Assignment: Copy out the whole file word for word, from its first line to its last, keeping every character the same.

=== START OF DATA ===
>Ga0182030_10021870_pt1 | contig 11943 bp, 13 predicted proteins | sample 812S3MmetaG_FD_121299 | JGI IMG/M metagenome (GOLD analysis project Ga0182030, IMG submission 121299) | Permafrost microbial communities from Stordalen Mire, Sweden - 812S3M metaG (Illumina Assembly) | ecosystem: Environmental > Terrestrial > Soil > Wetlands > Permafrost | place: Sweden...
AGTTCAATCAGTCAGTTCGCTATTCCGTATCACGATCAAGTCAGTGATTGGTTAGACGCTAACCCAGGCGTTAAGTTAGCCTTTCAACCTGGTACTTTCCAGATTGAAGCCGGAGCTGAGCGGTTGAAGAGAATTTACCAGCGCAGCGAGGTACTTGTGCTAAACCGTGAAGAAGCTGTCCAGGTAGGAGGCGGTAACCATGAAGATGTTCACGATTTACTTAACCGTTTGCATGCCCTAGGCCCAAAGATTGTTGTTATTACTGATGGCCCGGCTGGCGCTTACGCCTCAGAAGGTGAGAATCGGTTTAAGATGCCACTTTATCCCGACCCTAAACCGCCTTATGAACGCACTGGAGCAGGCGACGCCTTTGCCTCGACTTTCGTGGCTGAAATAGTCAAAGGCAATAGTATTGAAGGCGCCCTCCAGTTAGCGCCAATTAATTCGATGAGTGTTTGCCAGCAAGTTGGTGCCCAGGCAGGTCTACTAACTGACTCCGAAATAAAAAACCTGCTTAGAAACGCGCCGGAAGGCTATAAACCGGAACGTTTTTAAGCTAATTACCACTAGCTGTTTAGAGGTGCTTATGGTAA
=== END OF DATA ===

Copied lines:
>Ga0182030_10021870_pt1 | contig 11943 bp, 13 predicted proteins | sample 812S3MmetaG_FD_121299 | JGI IMG/M metagenome (GOLD analysis project Ga0182030, IMG submission 121299) | Permafrost microbial communities from Stordalen Mire, Sweden - 812S3M metaG (Illumina Assembly) | ecosystem: Environmental > Terrestrial > Soil > Wetlands > Permafrost | place: Sweden...
AGTTCAATCAGTCAGTTCGCTATTCCGTATCACGATCAAGTCAGTGATTGGTTAGACGCTAACCCAGGCGTTAAGTTAGCCTTTCAACCTGGTACTTTCCAGATTGAAGCCGGAGCTGAGCGGTTGAAGAGAATTTACCAGCGCAGCGAGGTACTTGTGCTAAACCGTGAAGAAGCTGTCCAGGTAGGAGGCGGTAACCATGAAGATGTTCACGATTTACTTAACCGTTTGCATGCCCTAGGCCCAAAGATTGTTGTTATTACTGATGGCCCGGCTGGCGCTTACGCCTCAGAAGGTGAGAATCGGTTTAAGATGCCACTTTATCCCGACCCTAAACCGCCTTATGAACGCACTGGAGCAGGCGACGCCTTTGCCTCGACTTTCGTGGCTGAAATAGTCAAAGGCAATAGTATTGAAGGCGCCCTCCAGTTAGCGCCAATTAATTCGATGAGTGTTTGCCAGCAAGTTGGTGCCCAGGCAGGTCTACTAACTGACTCCGAAATAAAAAACCTGCTTAGAAACGCGCCGGAAGGCTATAAACCGGAACGTTTTTAAGCTAATTACCACTAGCTGTTTAGAGGTGCTTATGGTAA